Three years ago this summer, Nathan and I were busy. Very busy.
We had a two and a half year old, so that could have been enough just there.
But we were also expecting our second child, another little boy, and had made the decision to move out of our adorable, albeit small, starter home, into a larger home in a better neighborhood and with access to better schools.
We felt very blessed. Not only were we able to afford such a move, but we were able to fix up our little home, almost entirely on our own, list it on the very tenacious market, and sell it in one day. One day. One walk through. Sold.
We began frantically looking for new homes. We knew what we wanted, we just didn’t know where it was. It was June, we were closing on the old house in July, and I was due in September.
We were busy. And stressed.
And now, three years later, I want to go back to that summer and grab my former self and give her a huge hug, because she is about to be hit by a hurricane, and she has no idea.
Days before we closed on our old house, we said goodbye to our sweet six year old Shar Pei, Bella. She had become part of our family a few months after Nathan and I got married, and she was our baby. On July 5th, she started acting odd, and by July 15th, she was in severe organ failure and we were saying goodbye. She contracted a very rare illness only found in Shar Peis, and like that she was gone. It broke our hearts, but we didn’t really have time to dwell on it.
July 26th we closed on our home after putting all our things in storage, and crashed on my brother and sister-in-laws air mattress for a week until we could move into our beautiful new home.
As we moved in, we tried to focus on painting the new bedroom for our second little boy, and not the big low windows that Bella would have loved looking out of. We tried to concentrate on the street that wasn’t busy, so Gavin could play safely, and not the big stretching yard that Bella would have run through.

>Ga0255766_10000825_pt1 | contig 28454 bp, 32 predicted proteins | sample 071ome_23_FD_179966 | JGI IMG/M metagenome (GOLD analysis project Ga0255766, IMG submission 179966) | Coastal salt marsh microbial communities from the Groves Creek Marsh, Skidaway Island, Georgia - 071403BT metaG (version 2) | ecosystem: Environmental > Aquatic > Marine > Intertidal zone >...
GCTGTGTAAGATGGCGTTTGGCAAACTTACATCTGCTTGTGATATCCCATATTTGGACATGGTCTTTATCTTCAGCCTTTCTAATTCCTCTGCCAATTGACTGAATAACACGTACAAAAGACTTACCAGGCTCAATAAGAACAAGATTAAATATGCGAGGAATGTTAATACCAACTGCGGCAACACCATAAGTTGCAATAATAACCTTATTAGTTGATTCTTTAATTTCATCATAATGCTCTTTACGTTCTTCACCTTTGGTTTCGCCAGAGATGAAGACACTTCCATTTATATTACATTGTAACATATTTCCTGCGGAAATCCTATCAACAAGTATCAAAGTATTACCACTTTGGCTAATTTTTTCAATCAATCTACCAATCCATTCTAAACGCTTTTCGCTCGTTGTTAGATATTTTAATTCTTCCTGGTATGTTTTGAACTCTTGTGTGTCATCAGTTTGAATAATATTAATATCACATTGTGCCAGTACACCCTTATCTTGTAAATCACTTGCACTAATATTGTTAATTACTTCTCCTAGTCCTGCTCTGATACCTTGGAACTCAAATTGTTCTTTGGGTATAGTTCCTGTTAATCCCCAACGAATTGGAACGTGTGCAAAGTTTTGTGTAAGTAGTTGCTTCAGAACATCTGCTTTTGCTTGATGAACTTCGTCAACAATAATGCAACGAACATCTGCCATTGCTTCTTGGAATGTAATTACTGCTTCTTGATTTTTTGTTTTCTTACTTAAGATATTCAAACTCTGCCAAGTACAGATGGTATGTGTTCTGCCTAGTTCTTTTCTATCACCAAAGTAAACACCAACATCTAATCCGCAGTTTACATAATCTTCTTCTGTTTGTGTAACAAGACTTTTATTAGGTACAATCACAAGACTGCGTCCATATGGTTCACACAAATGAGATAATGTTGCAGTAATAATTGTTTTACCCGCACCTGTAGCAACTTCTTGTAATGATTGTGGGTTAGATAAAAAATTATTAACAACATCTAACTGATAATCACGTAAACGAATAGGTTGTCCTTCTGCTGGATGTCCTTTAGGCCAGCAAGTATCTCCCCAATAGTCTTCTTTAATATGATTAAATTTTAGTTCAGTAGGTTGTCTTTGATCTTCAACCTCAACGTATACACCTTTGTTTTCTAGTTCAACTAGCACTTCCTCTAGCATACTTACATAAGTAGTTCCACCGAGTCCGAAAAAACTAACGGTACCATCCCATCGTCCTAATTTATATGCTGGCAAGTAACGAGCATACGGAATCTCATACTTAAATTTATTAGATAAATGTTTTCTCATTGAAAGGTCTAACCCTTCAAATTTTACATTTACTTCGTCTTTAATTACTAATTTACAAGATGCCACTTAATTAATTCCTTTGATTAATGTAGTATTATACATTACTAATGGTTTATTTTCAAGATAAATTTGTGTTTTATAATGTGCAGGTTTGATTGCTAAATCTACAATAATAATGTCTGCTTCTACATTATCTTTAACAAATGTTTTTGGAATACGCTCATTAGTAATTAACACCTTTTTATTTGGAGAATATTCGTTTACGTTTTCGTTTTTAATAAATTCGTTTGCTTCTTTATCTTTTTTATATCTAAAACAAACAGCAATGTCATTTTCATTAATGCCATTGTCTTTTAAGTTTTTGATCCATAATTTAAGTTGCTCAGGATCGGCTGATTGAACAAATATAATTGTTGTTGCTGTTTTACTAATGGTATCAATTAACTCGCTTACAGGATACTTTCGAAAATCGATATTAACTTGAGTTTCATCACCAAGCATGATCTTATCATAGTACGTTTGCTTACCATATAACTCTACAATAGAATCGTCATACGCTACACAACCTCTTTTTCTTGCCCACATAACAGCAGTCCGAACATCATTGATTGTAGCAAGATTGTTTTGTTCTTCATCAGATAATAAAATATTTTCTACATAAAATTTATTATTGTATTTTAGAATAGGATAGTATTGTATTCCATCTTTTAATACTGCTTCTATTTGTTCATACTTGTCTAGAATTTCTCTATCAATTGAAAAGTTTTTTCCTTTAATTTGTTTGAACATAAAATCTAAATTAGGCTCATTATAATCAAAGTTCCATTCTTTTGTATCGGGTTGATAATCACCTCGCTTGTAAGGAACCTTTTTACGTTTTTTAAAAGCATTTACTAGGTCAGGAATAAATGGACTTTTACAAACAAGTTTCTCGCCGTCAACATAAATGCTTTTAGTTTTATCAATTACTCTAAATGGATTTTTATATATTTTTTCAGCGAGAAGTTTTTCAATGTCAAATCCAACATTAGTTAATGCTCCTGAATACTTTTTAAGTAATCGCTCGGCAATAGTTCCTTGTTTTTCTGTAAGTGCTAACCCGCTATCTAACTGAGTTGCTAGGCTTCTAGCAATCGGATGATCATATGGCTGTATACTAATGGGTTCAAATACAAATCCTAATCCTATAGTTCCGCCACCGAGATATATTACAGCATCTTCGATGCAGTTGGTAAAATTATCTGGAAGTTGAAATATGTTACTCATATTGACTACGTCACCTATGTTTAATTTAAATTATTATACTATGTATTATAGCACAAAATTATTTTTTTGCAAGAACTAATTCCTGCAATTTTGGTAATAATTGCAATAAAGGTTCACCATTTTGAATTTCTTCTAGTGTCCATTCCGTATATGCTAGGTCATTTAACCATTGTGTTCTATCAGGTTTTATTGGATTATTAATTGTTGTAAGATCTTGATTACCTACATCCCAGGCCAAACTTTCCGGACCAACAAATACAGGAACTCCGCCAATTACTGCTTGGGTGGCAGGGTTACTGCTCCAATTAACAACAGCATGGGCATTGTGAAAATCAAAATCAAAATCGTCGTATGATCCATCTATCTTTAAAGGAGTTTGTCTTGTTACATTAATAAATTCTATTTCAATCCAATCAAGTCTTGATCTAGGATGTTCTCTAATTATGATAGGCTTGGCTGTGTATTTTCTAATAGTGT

I didn’t realize at the time that the loss I was feeling over my sweet sweet dog was just the clouds rolling in. It was just the drizzle that precipitated the huge storm headed my way.
On August 30th we learned that there was something wrong with our sweet little boy, whom we had already named Elliot Justin. Within less than a week we went from thinking we were having a big baby boy to finding out that he was in heart failure and we needed to drive immediately to Children’s Hospital for an emergency c-section.
And a week after that we said goodbye to Elliot.
(If you would like to read the full story of Elliot’s brief but impactful life, click here.)
Why am I telling you all this?
Well, I’m still Elliot’s mom. And I’ve said it before, and I will say it again. I don’t get to tie his shoe laces, make him peanut butter and jelly sandwiches, or wipe snot from his nose. I don’t get to give him time outs, wash his muddy pants, or drop him off at school. I won’t get prom pictures, graduation pictures, wedding pictures, or new grand baby pictures with my sweet little Elliot.
But I have this. I have this blog and this network of amazing people supporting me through my grief, and I have Random Acts of Kindness.
Since what would have been Elliot’s first birthday, when Quinn was just a newborn and Gavin still didn’t completely understand what had happened, I have been asking people to do acts of kindness in Elliot’s name. (If you would like to read my first posting about Elliot’s Giving Tree, click here.)
Each year, as we mark what would have been Elliot’s second, third, fourth, fifth, and so on birthdays, I ask and will ask anyone who will listen to do random acts of kindness in Elliot’s name. And then on his birthday, I hang all the acts on his little tree.
Why, you ask?
The week that Elliot was alive was perhaps the most stressful and most peaceful week of my life. Away from his bedside I was swept up in grief and agony, worried what would happen and wanting to be holding him. But with Elliot in my arms there was peace. His little soul brought a sense of peace that I can’t really put into words.
His brief little life touched lots of hearts.
His brief little life caused people who hadn’t prayed in years to pray.
And his brief little life made people hold their families a little tighter.
And as his mom, I love the idea of his little life inspiring kindness.